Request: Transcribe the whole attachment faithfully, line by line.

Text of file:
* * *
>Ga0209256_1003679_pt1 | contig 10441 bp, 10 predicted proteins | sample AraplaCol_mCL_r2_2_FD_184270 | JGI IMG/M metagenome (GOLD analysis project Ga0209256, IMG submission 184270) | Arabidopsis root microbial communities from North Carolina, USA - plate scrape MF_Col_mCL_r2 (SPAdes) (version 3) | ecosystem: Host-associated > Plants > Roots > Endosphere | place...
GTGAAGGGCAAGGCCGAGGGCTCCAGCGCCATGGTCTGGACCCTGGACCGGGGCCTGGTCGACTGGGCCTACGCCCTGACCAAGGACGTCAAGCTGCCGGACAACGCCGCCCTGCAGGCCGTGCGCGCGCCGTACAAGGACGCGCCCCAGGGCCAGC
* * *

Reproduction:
>Ga0209256_1003679_pt1 | contig 10441 bp, 10 predicted proteins | sample AraplaCol_mCL_r2_2_FD_184270 | JGI IMG/M metagenome (GOLD analysis project Ga0209256, IMG submission 184270) | Arabidopsis root microbial communities from North Carolina, USA - plate scrape MF_Col_mCL_r2 (SPAdes) (version 3) | ecosystem: Host-associated > Plants > Roots > Endosphere | place...
GTGAAGGGCAAGGCCGAGGGCTCCAGCGCCATGGTCTGGACCCTGGACCGGGGCCTGGTCGACTGGGCCTACGCCCTGACCAAGGACGTCAAGCTGCCGGACAACGCCGCCCTGCAGGCCGTGCGCGCGCCGTACAAGGACGCGCCCCAGGGCCAGC